I thought Gal would not buy something like that. He would always aim for something more professional. “Did Dad agree to this?” I asked.
“I bought it myself”, Tsoof said to me, looking very proud of himself.
“How much did it cost you?” I asked.
“$30”, he said, even prouder he had found such a great bargain.
I have to say I was a bit disappointed. Tsoof was just 11 years old and had little pocket money and I thought the guitar would not even make a sound. Gal said it was a test to see how serious Tsoof was bout his guitar and that $30 is a very low price to pay for this test, which made me feel a bit better about it.
For months, Tsoof sat in front of the computer and learned to play his guitar. It is amazing how much you can learn from the Internet nowadays. He even found sites that helped him tune his guitar. How awesome is that?!
After 3-4 months, a piece inside the guitar broke and we stuck a couple of sol foam blocks to keep it from collapsing (if you look at the photo of him with his guitar, you will see the in blue and orange). We told Tsoof that if he was serious about playing (still not sure when he would find the time to do it), we would buy him a proper.
About a year later, after about 6 lessons with a guitar teacher (during school hours, but at another expense), we bought him a steel string guitar (which sounds better when he plays and sings Tribute).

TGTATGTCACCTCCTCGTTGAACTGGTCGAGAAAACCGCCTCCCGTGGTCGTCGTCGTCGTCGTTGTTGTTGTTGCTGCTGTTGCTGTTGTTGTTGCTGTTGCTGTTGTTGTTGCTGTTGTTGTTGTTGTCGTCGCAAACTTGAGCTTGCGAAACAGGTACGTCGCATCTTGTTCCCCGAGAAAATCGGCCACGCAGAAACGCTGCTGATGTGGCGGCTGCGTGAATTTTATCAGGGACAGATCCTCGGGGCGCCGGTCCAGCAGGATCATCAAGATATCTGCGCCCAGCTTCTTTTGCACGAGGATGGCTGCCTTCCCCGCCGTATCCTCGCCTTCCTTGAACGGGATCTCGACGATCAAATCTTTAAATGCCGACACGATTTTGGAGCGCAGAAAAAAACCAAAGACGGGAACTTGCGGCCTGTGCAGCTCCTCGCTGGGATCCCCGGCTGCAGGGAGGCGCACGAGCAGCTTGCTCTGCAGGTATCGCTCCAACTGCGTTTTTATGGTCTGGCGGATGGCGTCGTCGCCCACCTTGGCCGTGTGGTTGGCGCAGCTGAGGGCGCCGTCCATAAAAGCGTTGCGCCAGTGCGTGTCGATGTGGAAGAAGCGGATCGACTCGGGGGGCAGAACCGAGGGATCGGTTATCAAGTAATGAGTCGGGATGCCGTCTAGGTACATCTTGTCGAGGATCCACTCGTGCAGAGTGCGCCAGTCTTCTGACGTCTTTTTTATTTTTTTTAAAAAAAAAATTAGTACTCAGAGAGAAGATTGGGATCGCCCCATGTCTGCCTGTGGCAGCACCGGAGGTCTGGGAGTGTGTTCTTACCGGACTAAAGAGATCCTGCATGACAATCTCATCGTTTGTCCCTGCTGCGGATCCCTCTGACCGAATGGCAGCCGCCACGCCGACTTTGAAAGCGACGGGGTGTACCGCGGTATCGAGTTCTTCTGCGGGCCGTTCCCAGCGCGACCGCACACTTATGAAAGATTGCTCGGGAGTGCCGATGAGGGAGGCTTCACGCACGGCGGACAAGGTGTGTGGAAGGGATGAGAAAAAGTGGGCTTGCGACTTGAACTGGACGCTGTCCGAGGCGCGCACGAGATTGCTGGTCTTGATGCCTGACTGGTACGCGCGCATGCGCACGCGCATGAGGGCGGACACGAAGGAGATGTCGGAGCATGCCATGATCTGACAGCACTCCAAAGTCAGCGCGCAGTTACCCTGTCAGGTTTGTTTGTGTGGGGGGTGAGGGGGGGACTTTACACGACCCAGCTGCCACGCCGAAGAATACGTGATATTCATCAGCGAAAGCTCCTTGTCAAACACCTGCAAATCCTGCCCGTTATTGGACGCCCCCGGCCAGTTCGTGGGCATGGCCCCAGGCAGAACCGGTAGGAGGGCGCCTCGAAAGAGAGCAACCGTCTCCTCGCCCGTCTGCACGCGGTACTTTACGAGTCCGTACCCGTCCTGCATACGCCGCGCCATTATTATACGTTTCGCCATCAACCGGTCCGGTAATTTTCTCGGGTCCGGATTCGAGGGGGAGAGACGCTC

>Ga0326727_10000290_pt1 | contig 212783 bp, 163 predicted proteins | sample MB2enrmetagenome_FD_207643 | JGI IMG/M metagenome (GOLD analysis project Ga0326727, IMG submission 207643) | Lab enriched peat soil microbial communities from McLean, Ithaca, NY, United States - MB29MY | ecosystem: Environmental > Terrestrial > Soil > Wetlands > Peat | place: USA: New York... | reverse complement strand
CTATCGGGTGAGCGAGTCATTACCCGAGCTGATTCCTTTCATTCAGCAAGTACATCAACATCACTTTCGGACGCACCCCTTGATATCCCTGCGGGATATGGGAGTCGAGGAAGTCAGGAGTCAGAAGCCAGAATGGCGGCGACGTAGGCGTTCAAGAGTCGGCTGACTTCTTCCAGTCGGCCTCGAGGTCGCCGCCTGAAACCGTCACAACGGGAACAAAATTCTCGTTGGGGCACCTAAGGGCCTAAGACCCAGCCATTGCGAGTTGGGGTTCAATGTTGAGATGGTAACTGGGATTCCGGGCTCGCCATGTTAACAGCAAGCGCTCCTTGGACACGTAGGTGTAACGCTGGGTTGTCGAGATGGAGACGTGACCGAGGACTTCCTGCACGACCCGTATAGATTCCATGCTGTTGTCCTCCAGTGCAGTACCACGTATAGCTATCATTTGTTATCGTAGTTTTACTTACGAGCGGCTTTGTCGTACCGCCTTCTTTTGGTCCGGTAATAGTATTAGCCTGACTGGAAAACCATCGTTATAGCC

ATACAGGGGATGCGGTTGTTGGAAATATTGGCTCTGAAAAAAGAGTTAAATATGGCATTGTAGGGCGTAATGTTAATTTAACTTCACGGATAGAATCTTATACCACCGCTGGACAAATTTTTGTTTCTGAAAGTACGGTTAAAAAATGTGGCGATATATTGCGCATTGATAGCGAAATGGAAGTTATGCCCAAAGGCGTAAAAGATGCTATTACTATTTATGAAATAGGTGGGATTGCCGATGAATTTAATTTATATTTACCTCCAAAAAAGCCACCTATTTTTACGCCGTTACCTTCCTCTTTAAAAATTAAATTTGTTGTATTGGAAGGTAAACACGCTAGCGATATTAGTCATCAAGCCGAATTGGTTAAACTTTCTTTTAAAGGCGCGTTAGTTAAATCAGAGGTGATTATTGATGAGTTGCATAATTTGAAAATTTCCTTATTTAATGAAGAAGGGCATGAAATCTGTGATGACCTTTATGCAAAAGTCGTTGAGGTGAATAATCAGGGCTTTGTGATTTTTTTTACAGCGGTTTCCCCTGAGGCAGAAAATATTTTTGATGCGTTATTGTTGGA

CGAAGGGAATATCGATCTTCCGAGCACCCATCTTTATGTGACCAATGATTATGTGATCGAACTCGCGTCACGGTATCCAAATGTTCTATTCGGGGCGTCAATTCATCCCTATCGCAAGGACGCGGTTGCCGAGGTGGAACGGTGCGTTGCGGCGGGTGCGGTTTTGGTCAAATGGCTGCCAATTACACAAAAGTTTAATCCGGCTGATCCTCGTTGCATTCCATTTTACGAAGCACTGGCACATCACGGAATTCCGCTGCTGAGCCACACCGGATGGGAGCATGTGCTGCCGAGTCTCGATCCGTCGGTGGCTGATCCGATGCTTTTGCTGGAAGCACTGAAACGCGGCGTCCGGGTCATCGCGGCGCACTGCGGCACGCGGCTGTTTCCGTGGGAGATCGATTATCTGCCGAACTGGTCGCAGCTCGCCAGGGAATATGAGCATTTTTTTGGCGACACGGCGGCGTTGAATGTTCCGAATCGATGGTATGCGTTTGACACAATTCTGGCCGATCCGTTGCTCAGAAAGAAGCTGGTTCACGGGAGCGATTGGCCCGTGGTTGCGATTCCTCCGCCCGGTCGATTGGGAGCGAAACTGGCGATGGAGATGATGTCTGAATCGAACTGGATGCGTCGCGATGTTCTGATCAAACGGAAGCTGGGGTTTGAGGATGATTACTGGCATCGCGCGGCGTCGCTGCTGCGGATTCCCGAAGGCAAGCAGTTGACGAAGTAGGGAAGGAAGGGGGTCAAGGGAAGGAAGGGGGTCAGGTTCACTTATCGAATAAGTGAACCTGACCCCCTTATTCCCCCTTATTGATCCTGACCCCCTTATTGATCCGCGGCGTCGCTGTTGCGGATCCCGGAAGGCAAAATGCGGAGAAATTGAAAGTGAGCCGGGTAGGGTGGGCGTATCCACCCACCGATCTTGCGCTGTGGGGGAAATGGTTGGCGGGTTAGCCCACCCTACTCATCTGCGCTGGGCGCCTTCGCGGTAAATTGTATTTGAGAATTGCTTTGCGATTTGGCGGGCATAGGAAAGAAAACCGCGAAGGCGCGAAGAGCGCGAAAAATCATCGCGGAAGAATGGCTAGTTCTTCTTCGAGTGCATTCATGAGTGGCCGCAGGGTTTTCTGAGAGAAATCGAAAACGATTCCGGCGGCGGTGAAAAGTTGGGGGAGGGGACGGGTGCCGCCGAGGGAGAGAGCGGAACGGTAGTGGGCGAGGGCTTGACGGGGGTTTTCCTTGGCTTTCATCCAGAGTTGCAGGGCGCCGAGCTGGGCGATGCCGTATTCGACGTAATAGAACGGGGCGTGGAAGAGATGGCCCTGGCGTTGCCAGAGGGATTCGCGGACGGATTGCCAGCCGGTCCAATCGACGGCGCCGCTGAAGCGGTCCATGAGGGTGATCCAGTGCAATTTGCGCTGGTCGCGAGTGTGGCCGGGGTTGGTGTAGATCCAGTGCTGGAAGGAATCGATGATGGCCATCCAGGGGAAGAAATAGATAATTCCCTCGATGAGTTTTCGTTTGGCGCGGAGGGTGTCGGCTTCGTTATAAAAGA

Being so busy, Tsoof has found the most unusual times to play his guitar. He brings it to the table straight after we finish dinner, plays it and we sing. He plays it in the toilet. He even takes his guitar with him when he and Gal walk around the neighborhood.
In the past 4 months, Tsoof started composing guitar music and did some of it while walking outside with Gal. Last week when they went for a walk, he left his guitar at home and one of the people on the street asked him where his guitar was. So you see? We have no doubt just how serious he is about playing guitar.
Kids will always want things and we as parents would like to give them anything they want, but that is not realistic. Kids are just kids and most of the things we buy them are not used very much.
When your kids want something, ask yourself, “How many hours a week do they play with this toy?” or “How many times have they worn that unusual dress to special events?” This will show you that the usage is very low most of the time.
Sometimes, a test of their desire can help you predict how much value they will get out of it. Just ask them, “Will you pay for it from your own money?” And let them pay, just it to see if they are really serious. You can always pay them back later.
It has been 3 years since Tsoof bought his ragged, half-broken $30 guitar and he still plays it most of the time. When I listen to him singing and writing music, it amazes me every time to discover how beautiful it sounds and how much joy it can give him (and us as his family). When I ask myself how many times he uses it, the answer is 3-4 hours a week, which is a lot in his busy schedule, which sure makes it worth his investment. He passed the desire test 3 years ago and every day, after dinner, when he plays his guitar, he passes it again.
Here is a video of Tsoof showing him playing his beaten guitar for you to see that when there is a will there is a way.